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By Wanderer
21st May 2020 17:48

Edited.

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Replying to Wanderer:
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By Dougj
21st May 2020 17:49

As his two employers are linked (by a common director) they agreed to meet his regular total salary and divide it up each month according to hours worked, but with respect to each individual company he is on a variable rate dependent on time worked in the pay period. An unusual arrangement, not foreseen by HMRC in considering how to calculate furlough pay.

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By Wanderer
21st May 2020 18:01

Quote:

As his two employers are linked (by a common director) they agreed to meet his regular total salary and divide it up each month according to hours worked, but with respect to each individual company he is on a variable rate dependent on time worked in the pay period. An unusual arrangement, not foreseen by HMRC in considering how to calculate furlough pay.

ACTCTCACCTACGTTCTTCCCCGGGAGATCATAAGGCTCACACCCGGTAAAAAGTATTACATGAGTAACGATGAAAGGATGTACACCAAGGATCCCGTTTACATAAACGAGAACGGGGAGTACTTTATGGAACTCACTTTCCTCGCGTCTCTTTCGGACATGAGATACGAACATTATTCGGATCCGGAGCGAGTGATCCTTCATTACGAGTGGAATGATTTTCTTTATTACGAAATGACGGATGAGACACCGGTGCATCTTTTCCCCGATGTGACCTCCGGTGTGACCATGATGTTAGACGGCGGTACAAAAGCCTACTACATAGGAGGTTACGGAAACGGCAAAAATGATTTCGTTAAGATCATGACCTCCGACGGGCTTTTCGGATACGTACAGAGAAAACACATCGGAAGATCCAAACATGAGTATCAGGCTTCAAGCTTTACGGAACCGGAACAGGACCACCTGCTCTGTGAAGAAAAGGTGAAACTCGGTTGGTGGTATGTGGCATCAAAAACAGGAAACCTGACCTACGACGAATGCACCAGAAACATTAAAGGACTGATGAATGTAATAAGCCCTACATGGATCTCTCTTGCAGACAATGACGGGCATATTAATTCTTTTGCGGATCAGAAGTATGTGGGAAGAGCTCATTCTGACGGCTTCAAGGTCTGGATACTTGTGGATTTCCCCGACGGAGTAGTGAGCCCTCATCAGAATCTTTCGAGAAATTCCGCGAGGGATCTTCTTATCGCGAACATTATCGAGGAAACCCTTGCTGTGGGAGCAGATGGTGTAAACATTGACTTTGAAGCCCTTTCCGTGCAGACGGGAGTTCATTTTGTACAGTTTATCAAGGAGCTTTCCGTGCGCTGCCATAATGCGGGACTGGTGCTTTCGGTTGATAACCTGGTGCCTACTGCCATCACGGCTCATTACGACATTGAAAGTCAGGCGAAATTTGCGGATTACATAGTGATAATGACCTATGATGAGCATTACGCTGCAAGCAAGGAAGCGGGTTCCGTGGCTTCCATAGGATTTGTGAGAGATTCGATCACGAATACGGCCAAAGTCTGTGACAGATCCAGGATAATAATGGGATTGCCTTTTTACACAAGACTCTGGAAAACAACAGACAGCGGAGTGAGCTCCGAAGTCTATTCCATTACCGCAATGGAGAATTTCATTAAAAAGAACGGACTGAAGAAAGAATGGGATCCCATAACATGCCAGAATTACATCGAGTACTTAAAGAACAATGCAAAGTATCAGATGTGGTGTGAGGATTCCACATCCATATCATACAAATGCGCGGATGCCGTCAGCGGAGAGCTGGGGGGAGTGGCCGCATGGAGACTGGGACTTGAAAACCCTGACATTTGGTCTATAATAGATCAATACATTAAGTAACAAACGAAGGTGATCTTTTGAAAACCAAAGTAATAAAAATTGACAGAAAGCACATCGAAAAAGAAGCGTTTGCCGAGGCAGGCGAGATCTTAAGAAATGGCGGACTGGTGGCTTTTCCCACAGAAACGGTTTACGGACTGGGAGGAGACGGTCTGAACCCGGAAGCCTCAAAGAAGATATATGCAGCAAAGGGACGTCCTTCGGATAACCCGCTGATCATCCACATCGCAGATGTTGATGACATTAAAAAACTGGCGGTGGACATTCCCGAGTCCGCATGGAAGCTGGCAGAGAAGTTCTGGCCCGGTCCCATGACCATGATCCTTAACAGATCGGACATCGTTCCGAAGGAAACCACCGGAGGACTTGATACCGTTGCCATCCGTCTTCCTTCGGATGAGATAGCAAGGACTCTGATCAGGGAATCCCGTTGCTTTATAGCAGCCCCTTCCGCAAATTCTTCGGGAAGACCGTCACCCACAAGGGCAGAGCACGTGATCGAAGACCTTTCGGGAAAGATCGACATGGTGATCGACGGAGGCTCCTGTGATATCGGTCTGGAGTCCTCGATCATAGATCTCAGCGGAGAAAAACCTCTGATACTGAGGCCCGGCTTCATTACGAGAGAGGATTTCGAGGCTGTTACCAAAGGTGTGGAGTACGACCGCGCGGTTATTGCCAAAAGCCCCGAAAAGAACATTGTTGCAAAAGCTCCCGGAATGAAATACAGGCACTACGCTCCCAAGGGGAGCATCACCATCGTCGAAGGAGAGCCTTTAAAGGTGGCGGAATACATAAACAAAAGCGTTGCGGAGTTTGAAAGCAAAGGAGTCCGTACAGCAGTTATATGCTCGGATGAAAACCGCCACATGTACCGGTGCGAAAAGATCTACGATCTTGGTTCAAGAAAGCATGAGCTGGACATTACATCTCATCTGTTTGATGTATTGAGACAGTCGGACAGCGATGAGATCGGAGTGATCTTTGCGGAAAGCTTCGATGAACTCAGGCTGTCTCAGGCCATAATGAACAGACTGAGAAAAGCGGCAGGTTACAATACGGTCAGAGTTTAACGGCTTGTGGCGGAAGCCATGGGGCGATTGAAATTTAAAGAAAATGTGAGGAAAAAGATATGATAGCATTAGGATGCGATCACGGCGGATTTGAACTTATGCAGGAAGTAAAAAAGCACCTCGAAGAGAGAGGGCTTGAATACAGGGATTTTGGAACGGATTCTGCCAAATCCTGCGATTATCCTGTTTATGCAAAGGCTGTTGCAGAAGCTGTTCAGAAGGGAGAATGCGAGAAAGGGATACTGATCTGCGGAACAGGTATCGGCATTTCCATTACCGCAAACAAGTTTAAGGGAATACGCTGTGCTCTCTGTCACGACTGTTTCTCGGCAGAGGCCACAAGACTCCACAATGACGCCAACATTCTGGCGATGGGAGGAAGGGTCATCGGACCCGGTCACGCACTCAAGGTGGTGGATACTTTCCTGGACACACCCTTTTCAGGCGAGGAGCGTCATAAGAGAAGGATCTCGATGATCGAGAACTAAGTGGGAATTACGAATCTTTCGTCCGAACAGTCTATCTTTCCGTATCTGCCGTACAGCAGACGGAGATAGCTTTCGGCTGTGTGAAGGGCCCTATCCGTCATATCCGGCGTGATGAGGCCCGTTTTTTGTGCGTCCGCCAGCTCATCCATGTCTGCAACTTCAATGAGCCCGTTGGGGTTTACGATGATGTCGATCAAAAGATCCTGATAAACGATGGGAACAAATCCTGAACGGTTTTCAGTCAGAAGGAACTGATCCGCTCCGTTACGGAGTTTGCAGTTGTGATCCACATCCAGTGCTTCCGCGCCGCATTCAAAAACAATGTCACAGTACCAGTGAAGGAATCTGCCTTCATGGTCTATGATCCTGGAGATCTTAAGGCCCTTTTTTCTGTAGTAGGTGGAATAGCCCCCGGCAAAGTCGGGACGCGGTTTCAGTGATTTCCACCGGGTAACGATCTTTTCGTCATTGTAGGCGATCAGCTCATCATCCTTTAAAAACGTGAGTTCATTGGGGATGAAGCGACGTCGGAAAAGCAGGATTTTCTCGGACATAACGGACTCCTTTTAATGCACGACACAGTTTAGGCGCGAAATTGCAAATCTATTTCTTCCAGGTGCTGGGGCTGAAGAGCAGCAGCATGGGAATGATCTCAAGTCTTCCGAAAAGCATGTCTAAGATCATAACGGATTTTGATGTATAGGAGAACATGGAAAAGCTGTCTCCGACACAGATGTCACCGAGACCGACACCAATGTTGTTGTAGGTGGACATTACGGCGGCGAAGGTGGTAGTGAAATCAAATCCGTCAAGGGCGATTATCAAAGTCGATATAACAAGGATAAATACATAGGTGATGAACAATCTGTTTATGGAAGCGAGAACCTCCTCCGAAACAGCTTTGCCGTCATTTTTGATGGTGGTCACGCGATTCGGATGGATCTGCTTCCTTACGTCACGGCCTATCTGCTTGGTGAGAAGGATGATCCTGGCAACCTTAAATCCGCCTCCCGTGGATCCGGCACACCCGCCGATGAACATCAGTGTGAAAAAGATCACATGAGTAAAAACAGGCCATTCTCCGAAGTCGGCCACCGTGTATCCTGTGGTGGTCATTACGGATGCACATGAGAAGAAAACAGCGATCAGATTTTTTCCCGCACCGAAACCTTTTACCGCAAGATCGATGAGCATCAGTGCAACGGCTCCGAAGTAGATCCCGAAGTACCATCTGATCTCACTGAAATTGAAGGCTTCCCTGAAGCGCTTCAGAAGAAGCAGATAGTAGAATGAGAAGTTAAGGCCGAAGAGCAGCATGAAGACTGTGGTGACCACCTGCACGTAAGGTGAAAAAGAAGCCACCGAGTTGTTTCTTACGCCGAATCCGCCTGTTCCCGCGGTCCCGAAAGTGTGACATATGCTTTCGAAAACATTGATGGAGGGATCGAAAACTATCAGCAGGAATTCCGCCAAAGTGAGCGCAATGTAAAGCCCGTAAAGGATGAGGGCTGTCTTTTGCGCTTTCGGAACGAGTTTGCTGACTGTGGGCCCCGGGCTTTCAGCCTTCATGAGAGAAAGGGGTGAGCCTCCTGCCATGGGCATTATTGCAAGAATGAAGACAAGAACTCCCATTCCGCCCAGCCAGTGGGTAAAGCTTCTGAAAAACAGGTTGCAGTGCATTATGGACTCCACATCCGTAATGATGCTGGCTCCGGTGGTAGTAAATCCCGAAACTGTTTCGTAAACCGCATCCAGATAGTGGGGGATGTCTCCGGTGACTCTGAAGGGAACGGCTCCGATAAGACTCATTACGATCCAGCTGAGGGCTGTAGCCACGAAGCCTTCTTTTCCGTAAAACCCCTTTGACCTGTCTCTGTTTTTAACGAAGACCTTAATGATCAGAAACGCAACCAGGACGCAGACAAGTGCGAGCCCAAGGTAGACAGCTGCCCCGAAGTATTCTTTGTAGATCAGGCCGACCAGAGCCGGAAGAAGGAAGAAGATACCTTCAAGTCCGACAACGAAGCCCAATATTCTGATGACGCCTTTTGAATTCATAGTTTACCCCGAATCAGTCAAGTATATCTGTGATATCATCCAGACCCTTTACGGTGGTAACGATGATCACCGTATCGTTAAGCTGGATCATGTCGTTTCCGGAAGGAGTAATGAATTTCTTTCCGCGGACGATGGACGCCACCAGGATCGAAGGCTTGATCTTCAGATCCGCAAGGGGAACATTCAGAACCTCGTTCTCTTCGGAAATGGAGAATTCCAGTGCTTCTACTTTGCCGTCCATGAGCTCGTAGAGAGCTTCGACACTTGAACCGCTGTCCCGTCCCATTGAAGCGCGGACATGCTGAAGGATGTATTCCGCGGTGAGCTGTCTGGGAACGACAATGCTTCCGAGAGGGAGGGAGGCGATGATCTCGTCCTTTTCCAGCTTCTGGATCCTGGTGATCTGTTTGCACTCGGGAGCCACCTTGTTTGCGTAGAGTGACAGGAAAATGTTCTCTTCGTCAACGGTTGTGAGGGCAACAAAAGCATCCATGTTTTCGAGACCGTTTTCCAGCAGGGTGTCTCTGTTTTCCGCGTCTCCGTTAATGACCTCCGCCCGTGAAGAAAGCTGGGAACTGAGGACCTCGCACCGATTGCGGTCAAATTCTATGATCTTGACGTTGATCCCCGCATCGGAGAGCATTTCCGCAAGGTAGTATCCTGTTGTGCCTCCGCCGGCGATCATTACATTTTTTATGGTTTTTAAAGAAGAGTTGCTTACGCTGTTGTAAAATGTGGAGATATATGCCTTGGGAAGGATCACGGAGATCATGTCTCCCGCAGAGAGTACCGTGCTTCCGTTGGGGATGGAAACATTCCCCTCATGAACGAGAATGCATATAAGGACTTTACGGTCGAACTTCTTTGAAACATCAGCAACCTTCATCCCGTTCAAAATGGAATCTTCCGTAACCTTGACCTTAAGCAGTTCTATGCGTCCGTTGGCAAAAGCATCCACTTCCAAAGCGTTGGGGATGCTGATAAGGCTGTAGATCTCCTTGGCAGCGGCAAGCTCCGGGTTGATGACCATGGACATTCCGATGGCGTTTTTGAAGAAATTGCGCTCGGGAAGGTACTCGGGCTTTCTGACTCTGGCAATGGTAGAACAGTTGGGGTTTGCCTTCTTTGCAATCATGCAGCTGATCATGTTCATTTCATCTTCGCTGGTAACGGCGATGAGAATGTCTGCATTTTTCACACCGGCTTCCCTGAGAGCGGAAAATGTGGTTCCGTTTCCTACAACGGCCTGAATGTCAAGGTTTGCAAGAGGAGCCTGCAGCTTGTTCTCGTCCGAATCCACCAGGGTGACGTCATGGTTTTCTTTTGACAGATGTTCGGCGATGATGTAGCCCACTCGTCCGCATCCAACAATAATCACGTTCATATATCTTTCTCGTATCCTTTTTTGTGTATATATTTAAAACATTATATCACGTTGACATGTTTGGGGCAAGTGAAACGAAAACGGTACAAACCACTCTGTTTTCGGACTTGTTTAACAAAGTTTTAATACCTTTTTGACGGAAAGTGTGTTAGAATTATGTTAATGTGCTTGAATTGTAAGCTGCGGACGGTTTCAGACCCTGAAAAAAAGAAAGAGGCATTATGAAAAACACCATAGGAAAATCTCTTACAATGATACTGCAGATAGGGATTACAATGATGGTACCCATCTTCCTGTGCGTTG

You are barking up the wrong tree. This just confirms that he is a fixed rate employee!
And this is NOTHING to do with what HMRC foresee. They don't make the rules, they do what they are told.
If you continue with you claim it will all likely go through but be prepared for the comeback when it is realised that it is against the regulations:-
Rishi wrote:
2.5 No CJRS claim may be made in respect of an employee if it is abusive or is otherwise contrary to the exceptional purpose of CJRS.
Make sure you also report yourself and your client for Money Laundering whilst you are at it.
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Replying to Wanderer:
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By Dougj
21st May 2020 18:43

This claim is still being considered, and I note your caution. That's why the question was asked in the first place.
However it is entirely feasible for the same scenario to exist with unrelated entities and furlough claims being submitted by independent sources, in which case each would be doing right by the system and the employee, even though the aggregate result is bizarre.
The alternative is to make up a fixed salary for each entity equivalent to the normal monthly total and work it out from there, but in each case the figure taken could be questioned as it doesn't follow the rules.